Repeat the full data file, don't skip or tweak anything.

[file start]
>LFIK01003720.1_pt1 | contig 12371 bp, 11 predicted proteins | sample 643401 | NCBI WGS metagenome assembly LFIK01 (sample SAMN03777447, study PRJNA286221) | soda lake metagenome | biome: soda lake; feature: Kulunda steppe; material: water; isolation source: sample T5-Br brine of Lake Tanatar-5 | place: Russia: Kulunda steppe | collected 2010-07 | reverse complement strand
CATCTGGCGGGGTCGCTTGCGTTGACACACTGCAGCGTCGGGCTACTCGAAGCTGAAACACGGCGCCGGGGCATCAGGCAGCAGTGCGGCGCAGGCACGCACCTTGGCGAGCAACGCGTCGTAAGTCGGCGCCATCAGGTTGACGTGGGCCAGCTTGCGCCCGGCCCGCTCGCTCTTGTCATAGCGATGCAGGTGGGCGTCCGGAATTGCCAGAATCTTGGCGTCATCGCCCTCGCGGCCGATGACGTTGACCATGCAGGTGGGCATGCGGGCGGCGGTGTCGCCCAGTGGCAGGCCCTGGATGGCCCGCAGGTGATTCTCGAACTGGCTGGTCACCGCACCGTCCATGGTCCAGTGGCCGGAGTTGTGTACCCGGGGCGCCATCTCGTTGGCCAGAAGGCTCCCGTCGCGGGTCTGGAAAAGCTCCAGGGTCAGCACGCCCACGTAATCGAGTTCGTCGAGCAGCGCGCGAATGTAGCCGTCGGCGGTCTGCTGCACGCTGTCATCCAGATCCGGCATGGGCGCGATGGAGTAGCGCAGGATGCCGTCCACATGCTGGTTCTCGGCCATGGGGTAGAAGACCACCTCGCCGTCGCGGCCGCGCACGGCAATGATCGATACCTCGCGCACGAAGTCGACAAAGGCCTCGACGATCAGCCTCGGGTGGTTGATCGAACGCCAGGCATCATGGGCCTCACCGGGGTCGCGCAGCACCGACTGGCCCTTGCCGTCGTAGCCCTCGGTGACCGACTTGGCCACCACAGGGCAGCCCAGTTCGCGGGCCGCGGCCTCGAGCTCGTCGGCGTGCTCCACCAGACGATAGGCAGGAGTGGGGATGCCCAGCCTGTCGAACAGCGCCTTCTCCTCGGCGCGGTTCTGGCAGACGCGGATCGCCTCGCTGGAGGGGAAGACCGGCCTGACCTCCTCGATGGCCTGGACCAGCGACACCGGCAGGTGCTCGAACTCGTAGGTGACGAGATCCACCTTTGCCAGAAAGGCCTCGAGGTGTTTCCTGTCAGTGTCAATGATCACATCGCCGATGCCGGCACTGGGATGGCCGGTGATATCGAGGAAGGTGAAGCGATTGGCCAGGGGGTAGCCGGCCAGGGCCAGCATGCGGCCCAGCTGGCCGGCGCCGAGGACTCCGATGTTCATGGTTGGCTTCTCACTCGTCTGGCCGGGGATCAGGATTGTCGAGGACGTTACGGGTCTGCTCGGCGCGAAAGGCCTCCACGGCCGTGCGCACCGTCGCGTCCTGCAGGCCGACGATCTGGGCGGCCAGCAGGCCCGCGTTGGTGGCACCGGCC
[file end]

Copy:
>LFIK01003720.1_pt1 | contig 12371 bp, 11 predicted proteins | sample 643401 | NCBI WGS metagenome assembly LFIK01 (sample SAMN03777447, study PRJNA286221) | soda lake metagenome | biome: soda lake; feature: Kulunda steppe; material: water; isolation source: sample T5-Br brine of Lake Tanatar-5 | place: Russia: Kulunda steppe | collected 2010-07 | reverse complement strand
CATCTGGCGGGGTCGCTTGCGTTGACACACTGCAGCGTCGGGCTACTCGAAGCTGAAACACGGCGCCGGGGCATCAGGCAGCAGTGCGGCGCAGGCACGCACCTTGGCGAGCAACGCGTCGTAAGTCGGCGCCATCAGGTTGACGTGGGCCAGCTTGCGCCCGGCCCGCTCGCTCTTGTCATAGCGATGCAGGTGGGCGTCCGGAATTGCCAGAATCTTGGCGTCATCGCCCTCGCGGCCGATGACGTTGACCATGCAGGTGGGCATGCGGGCGGCGGTGTCGCCCAGTGGCAGGCCCTGGATGGCCCGCAGGTGATTCTCGAACTGGCTGGTCACCGCACCGTCCATGGTCCAGTGGCCGGAGTTGTGTACCCGGGGCGCCATCTCGTTGGCCAGAAGGCTCCCGTCGCGGGTCTGGAAAAGCTCCAGGGTCAGCACGCCCACGTAATCGAGTTCGTCGAGCAGCGCGCGAATGTAGCCGTCGGCGGTCTGCTGCACGCTGTCATCCAGATCCGGCATGGGCGCGATGGAGTAGCGCAGGATGCCGTCCACATGCTGGTTCTCGGCCATGGGGTAGAAGACCACCTCGCCGTCGCGGCCGCGCACGGCAATGATCGATACCTCGCGCACGAAGTCGACAAAGGCCTCGACGATCAGCCTCGGGTGGTTGATCGAACGCCAGGCATCATGGGCCTCACCGGGGTCGCGCAGCACCGACTGGCCCTTGCCGTCGTAGCCCTCGGTGACCGACTTGGCCACCACAGGGCAGCCCAGTTCGCGGGCCGCGGCCTCGAGCTCGTCGGCGTGCTCCACCAGACGATAGGCAGGAGTGGGGATGCCCAGCCTGTCGAACAGCGCCTTCTCCTCGGCGCGGTTCTGGCAGACGCGGATCGCCTCGCTGGAGGGGAAGACCGGCCTGACCTCCTCGATGGCCTGGACCAGCGACACCGGCAGGTGCTCGAACTCGTAGGTGACGAGATCCACCTTTGCCAGAAAGGCCTCGAGGTGTTTCCTGTCAGTGTCAATGATCACATCGCCGATGCCGGCACTGGGATGGCCGGTGATATCGAGGAAGGTGAAGCGATTGGCCAGGGGGTAGCCGGCCAGGGCCAGCATGCGGCCCAGCTGGCCGGCGCCGAGGACTCCGATGTTCATGGTTGGCTTCTCACTCGTCTGGCCGGGGATCAGGATTGTCGAGGACGTTACGGGTCTGCTCGGCGCGAAAGGCCTCCACGGCCGTGCGCACCGTCGCGTCCTGCAGGCCGACGATCTGGGCGGCCAGCAGGCCCGCGTTGGTGGCACCGGCC